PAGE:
Not a Shop Window Display
(FEAST OF THE EPIPHANY)
Rev. Dominique Peridans
The feast of the Epiphany.
Early on, the Church had a sense in faith that this merited a special celebration. Saint Clement of Alexandria (Egypt, not Virginia!), prominent theologian, who died in 215, mentions it. There is written
and historian Ammianus Marcellinus, in 361.
“Epiphany” means manifestation. We celebrate God incarnate, the Word made
flesh, made manifest to the Gentiles (i.e., to the rest of the world, beyond the Jewish community), in the persons ofthe Magi. The first to visit the Christ-child were the shepherds, simple and lowly, who were Jews. The second to visit the Christ-child were the Magi, these other mysterious figures, who represent the learned pagan world. The first reading (Isaiah 60:3) speaks prophetically of them:
“Nations shall come to your light,
and kings to the brightness of your dawn.”
This passage from Isaiah has led many to conclude that the Magi were, in fact, kings. It is unclear who they are. The term Magi comes from a Persian term, “mag” for “priest”. Lutheran pastor, Nadia Bolz-Weber, says,
reference to this feast
by Roman soldier
“Three kings from the Orient bringing gifts to Jesus in a manger is a charming
story, but it’s not actually the one we find in the Bible. A closer reading ofMatthew
shows that we have no idea how many people were there, and we don’t know how
far east they came from. Was it the Orient? Was it New Jersey?... And most
importantly, they were definitely not kings.....They were Magi, as in magicians,
and not the cute kind you hire for your kid’s birthday party. Yet history made them
out to be kings, maybe because the reality that they were magicians is too distasteful,
since no one really wants the weird fortune-teller lady from the circus with her
scarves and crystal balls to be the first to discover the birth of our Lord. So, the
story has been nicened up into an idealized picture ofmulticultural diplomacy. But
the Epiphany story ofHerod and his infanticide reveals a God who has entered our
world as it actually exists, and not as the world we often wish it would be.”
The exact identity ofthe Magi is indeed difficult to specify.
Whatever the case may be--pagan priests or magicians, both astrologers, three or more, named or
unnamed, they are traditionally portrayed as coming in full regalia, with gifts. They come with all their learnedness, rather moved in their minds. Theirs is an attraction of which we may not often think.
The simplicity of the shepherds, moved in their hearts, seems more accessible. The Magi, sometimes called the wise men (not wise guys!), are mysteriously moved in their minds. They come reading the stars: in this case, a star, indicating the birth of a king. Given what they say, we may presume that they came expecting divinity: a king from above.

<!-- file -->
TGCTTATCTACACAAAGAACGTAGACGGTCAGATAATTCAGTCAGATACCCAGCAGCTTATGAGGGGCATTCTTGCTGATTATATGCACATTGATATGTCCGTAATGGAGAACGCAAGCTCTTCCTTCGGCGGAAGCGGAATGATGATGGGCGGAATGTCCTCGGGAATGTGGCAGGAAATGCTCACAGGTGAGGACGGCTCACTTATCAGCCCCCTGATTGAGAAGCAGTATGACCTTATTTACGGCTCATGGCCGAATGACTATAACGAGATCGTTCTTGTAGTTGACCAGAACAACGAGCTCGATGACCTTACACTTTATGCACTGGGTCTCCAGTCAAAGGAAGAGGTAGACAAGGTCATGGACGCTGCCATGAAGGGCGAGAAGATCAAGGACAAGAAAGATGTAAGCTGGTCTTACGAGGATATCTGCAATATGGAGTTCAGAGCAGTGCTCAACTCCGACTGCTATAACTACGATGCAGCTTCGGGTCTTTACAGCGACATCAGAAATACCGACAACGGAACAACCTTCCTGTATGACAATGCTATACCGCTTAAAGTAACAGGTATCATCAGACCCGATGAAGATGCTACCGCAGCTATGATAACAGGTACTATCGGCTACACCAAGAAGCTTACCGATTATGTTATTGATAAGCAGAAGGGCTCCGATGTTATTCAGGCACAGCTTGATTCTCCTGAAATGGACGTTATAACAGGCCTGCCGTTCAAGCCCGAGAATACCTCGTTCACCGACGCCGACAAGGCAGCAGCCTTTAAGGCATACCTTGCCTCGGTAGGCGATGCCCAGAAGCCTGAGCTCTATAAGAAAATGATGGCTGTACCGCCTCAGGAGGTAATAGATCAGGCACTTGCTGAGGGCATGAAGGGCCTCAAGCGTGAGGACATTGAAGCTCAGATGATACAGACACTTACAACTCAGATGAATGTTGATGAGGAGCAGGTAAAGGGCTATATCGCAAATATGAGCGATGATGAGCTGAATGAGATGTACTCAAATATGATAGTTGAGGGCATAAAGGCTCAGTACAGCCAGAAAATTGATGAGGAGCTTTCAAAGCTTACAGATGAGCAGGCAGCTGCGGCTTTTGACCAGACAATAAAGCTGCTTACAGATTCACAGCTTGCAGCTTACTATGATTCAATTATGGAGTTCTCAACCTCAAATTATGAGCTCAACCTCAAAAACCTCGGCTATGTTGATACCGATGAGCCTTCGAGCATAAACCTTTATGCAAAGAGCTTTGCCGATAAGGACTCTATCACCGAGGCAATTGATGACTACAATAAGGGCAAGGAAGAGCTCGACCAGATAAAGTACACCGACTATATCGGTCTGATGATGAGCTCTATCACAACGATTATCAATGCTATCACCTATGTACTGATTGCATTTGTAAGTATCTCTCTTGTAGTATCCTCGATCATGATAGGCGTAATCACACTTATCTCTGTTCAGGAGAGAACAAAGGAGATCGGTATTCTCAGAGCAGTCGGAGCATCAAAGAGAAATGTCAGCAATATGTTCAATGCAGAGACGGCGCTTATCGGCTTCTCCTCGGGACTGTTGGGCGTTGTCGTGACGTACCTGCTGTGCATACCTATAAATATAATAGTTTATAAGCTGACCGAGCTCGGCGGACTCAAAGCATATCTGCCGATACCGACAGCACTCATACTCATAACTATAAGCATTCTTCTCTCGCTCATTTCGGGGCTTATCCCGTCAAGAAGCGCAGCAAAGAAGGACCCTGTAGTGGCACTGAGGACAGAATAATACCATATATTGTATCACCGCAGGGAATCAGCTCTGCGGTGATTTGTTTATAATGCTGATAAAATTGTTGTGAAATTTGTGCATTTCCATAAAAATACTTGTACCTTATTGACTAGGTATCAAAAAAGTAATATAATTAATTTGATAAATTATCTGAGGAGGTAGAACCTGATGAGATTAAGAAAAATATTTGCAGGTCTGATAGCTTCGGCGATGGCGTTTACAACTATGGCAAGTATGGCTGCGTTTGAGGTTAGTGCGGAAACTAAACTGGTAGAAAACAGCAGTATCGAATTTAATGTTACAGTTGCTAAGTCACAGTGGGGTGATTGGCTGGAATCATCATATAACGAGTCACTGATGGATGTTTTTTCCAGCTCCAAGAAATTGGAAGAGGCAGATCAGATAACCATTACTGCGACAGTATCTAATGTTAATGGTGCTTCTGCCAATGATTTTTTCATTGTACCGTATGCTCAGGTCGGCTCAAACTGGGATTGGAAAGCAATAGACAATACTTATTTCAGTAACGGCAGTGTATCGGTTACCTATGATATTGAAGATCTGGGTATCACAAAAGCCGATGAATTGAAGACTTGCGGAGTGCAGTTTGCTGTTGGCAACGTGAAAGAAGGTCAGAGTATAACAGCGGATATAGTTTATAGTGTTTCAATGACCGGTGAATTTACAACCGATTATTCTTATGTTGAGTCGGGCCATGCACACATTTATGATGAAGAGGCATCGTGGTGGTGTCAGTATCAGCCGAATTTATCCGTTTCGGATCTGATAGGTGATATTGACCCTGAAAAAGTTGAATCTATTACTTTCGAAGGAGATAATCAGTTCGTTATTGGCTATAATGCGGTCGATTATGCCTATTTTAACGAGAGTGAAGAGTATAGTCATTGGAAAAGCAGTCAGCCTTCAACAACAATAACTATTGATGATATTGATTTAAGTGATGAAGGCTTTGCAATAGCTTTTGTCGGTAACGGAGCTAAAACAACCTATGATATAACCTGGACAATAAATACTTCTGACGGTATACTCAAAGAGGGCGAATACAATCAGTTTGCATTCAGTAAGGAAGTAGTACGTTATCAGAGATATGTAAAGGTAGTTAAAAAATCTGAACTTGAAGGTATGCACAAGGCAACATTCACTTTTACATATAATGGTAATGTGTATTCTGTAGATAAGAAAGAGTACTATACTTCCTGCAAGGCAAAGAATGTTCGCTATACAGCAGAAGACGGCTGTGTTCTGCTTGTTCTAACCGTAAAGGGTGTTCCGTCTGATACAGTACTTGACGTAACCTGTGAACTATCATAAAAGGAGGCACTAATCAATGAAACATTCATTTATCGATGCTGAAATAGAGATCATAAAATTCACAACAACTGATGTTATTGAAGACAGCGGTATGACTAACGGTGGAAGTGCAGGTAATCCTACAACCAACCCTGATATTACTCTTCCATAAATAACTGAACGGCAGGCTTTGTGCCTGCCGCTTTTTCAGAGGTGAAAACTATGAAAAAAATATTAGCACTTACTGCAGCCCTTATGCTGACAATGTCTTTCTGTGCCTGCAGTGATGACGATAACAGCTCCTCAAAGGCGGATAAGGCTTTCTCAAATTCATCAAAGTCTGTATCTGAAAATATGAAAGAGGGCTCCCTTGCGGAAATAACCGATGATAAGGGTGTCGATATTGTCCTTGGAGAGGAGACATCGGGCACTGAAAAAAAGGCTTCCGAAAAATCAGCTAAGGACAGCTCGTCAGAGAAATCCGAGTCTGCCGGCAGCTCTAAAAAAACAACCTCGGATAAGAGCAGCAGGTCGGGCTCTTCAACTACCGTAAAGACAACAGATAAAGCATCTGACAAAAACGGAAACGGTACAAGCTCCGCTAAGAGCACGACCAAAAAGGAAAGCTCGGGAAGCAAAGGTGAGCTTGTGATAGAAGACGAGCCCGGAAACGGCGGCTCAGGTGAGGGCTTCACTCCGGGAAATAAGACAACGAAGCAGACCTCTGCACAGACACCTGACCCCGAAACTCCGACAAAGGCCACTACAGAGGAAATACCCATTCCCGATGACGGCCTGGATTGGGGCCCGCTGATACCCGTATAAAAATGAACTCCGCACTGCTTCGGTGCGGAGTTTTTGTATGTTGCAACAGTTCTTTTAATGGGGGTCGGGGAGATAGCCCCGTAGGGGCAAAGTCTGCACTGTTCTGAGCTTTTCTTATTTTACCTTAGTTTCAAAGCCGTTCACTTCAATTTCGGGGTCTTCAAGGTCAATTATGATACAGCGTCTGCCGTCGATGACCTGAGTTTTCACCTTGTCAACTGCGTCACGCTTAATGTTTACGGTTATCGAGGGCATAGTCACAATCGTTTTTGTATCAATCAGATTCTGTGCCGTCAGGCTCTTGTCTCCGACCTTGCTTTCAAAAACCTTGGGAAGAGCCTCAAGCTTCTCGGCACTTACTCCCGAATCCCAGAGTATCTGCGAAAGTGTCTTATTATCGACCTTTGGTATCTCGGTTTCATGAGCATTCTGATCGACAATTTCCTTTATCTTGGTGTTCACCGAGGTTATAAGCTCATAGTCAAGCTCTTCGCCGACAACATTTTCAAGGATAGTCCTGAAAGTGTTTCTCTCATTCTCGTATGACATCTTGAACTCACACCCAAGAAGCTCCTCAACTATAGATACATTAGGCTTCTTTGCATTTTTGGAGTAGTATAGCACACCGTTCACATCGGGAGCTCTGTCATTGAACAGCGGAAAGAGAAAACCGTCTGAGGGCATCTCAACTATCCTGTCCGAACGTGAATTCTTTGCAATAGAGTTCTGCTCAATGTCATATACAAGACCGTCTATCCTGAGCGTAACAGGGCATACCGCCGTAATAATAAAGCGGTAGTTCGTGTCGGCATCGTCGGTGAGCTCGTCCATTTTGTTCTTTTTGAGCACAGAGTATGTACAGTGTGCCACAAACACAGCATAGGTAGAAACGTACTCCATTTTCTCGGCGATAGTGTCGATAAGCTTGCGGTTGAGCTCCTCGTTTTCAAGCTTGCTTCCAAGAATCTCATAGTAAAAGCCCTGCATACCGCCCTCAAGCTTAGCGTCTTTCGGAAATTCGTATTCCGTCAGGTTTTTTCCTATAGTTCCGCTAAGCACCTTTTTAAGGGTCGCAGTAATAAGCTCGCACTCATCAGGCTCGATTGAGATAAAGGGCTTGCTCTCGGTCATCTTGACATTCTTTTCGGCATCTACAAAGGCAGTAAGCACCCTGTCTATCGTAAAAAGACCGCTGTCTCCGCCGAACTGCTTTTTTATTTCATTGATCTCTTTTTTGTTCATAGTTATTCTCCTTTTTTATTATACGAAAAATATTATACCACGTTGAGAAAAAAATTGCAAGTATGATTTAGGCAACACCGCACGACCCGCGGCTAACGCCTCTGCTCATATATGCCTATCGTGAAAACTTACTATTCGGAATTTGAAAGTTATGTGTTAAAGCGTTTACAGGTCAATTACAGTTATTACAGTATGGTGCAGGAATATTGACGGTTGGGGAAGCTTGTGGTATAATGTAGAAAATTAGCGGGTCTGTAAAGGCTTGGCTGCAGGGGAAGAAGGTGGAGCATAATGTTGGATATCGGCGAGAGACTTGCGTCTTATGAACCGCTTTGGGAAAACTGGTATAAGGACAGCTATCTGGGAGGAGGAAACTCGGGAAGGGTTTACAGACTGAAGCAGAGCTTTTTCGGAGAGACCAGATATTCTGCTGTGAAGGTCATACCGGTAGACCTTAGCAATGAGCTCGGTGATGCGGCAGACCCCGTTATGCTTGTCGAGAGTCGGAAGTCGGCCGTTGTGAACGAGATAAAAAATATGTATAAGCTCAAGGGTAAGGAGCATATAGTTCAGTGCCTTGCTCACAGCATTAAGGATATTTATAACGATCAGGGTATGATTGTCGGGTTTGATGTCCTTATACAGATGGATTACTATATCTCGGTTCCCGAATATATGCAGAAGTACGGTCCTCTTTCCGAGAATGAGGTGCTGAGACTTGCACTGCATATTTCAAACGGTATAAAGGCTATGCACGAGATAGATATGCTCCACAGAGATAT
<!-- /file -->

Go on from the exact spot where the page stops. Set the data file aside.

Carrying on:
“Where is the newborn king of the Jews? We have seen his star at its rising.”
We can perhaps say that they come because they have been given a gift from
Christ, before even seeing Him: faith. This they are given, not because of privilege, but because they are seekers. God likes seekers. God extends Himself to
those who seek.
Faith is a gift, freely given, which entails a very subtle attraction to God, enabling us to discern mystery from above. It is interesting and important to note, also, that faith does not eliminate the use of the mind. Indeed, the Magi come moved
by faith, all the while reading the star...
St. John Chrysostom (+ 407), in a commentary on this, says,
“Since they sought a heavenly King,
though they found Him in no signs of royal pre-eminence, yet, content with the testimony of a star alone,
Saint Augustine and
Saint Jerome support the understanding of magician.
No Church Father holds the
Magi to have been kings.
Additionally, the Gospel narrative fails to mention the
number of the Magi.
Some Church Fathers speak of three Magi, likely influenced
by the number of gifts.
The Gospel narrative also fails to mention the names of the Magi.
In the Western part of the Church, from the seventh century, we find slight
variants of the names, Gaspar, Melchior, and Balthasar.
With the eyes of the body , they see a fragile infant. With the eyes of faith, they “see” God. Only faith can bridge the apparent abyss between child and God. It is
very much like our situation regarding the Eucharist. Only faith can bridge the apparent abyss between bread and God.
The Magi come and find. They find what they were seeking in faith, and they are
filled with joy. The first thing that they do upon seeing the child is to adore. They “prostrated themselves and did him homage.” (verse 11) Adoration is always the first, fundamental act in the presence of God. They also offer gifts, gifts in keeping with the reality of this child. The gifts are revealing for us:
“gold, as to a king; myrrh, as to one who was mortal, and incense,
as to a God.”
More things will later be revealed about the Christ. But this is the initial revelation to the world, through the Magi. Revelation is not a shop window display. It is sharing that invites experience.
Let us adore and experience Jesus, our King of Kings, our God, the Lamb, Who comes to us now in a special way in the Eucharist.
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